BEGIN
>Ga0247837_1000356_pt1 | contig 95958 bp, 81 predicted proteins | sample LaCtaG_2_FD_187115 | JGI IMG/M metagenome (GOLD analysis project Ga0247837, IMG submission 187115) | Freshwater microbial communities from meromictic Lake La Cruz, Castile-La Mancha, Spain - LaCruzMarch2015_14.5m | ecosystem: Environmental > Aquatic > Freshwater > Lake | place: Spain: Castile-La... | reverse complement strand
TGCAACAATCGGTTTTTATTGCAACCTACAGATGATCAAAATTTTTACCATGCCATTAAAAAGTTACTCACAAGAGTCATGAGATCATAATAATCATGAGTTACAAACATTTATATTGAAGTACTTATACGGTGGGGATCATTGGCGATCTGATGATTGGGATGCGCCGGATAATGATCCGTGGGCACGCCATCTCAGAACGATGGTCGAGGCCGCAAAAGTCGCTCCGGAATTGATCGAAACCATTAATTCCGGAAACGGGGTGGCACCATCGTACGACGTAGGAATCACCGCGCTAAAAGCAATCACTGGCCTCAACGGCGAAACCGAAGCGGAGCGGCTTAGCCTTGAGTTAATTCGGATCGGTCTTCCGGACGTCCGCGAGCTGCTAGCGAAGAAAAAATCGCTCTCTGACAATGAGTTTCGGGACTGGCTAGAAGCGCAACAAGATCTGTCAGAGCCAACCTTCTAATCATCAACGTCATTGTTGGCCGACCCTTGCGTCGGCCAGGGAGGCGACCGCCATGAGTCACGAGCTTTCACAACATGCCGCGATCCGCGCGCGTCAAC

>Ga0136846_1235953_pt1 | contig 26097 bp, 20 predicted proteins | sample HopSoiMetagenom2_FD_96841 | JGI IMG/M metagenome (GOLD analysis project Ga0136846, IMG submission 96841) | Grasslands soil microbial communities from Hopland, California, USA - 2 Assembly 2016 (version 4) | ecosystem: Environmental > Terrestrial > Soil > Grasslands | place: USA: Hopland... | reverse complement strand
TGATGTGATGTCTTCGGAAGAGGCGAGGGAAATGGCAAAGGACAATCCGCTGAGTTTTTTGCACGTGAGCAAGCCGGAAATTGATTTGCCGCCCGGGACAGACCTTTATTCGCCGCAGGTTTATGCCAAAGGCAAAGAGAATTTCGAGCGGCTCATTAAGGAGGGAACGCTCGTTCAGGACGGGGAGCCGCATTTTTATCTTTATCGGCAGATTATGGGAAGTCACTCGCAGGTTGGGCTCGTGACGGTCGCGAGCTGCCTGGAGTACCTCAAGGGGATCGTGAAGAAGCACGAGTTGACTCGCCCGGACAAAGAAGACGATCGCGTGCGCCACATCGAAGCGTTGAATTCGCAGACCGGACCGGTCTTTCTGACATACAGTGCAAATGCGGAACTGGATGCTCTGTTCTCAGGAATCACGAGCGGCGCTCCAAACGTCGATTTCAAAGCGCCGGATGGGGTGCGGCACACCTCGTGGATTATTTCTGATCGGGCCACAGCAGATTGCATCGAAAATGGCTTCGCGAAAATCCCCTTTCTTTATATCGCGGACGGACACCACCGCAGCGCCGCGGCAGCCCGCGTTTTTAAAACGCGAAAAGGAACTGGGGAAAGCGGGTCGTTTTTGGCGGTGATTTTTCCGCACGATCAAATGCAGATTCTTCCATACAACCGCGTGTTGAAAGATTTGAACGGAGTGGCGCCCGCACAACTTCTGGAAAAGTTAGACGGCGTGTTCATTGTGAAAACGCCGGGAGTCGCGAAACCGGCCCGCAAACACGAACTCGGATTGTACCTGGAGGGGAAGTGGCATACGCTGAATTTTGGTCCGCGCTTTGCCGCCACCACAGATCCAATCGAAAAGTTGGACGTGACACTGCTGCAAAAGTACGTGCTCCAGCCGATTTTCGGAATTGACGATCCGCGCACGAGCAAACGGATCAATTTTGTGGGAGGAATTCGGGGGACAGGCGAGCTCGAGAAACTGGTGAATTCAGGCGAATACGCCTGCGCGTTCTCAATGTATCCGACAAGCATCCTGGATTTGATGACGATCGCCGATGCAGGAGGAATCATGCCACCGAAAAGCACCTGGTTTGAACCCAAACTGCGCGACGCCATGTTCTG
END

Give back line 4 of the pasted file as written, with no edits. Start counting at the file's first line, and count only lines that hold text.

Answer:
TGATGTGATGTCTTCGGAAGAGGCGAGGGAAATGGCAAAGGACAATCCGCTGAGTTTTTTGCACGTGAGCAAGCCGGAAATTGATTTGCCGCCCGGGACAGACCTTTATTCGCCGCAGGTTTATGCCAAAGGCAAAGAGAATTTCGAGCGGCTCATTAAGGAGGGAACGCTCGTTCAGGACGGGGAGCCGCATTTTTATCTTTATCGGCAGATTATGGGAAGTCACTCGCAGGTTGGGCTCGTGACGGTCGCGAGCTGCCTGGAGTACCTCAAGGGGATCGTGAAGAAGCACGAGTTGACTCGCCCGGACAAAGAAGACGATCGCGTGCGCCACATCGAAGCGTTGAATTCGCAGACCGGACCGGTCTTTCTGACATACAGTGCAAATGCGGAACTGGATGCTCTGTTCTCAGGAATCACGAGCGGCGCTCCAAACGTCGATTTCAAAGCGCCGGATGGGGTGCGGCACACCTCGTGGATTATTTCTGATCGGGCCACAGCAGATTGCATCGAAAATGGCTTCGCGAAAATCCCCTTTCTTTATATCGCGGACGGACACCACCGCAGCGCCGCGGCAGCCCGCGTTTTTAAAACGCGAAAAGGAACTGGGGAAAGCGGGTCGTTTTTGGCGGTGATTTTTCCGCACGATCAAATGCAGATTCTTCCATACAACCGCGTGTTGAAAGATTTGAACGGAGTGGCGCCCGCACAACTTCTGGAAAAGTTAGACGGCGTGTTCATTGTGAAAACGCCGGGAGTCGCGAAACCGGCCCGCAAACACGAACTCGGATTGTACCTGGAGGGGAAGTGGCATACGCTGAATTTTGGTCCGCGCTTTGCCGCCACCACAGATCCAATCGAAAAGTTGGACGTGACACTGCTGCAAAAGTACGTGCTCCAGCCGATTTTCGGAATTGACGATCCGCGCACGAGCAAACGGATCAATTTTGTGGGAGGAATTCGGGGGACAGGCGAGCTCGAGAAACTGGTGAATTCAGGCGAATACGCCTGCGCGTTCTCAATGTATCCGACAAGCATCCTGGATTTGATGACGATCGCCGATGCAGGAGGAATCATGCCACCGAAAAGCACCTGGTTTGAACCCAAACTGCGCGACGCCATGTTCTG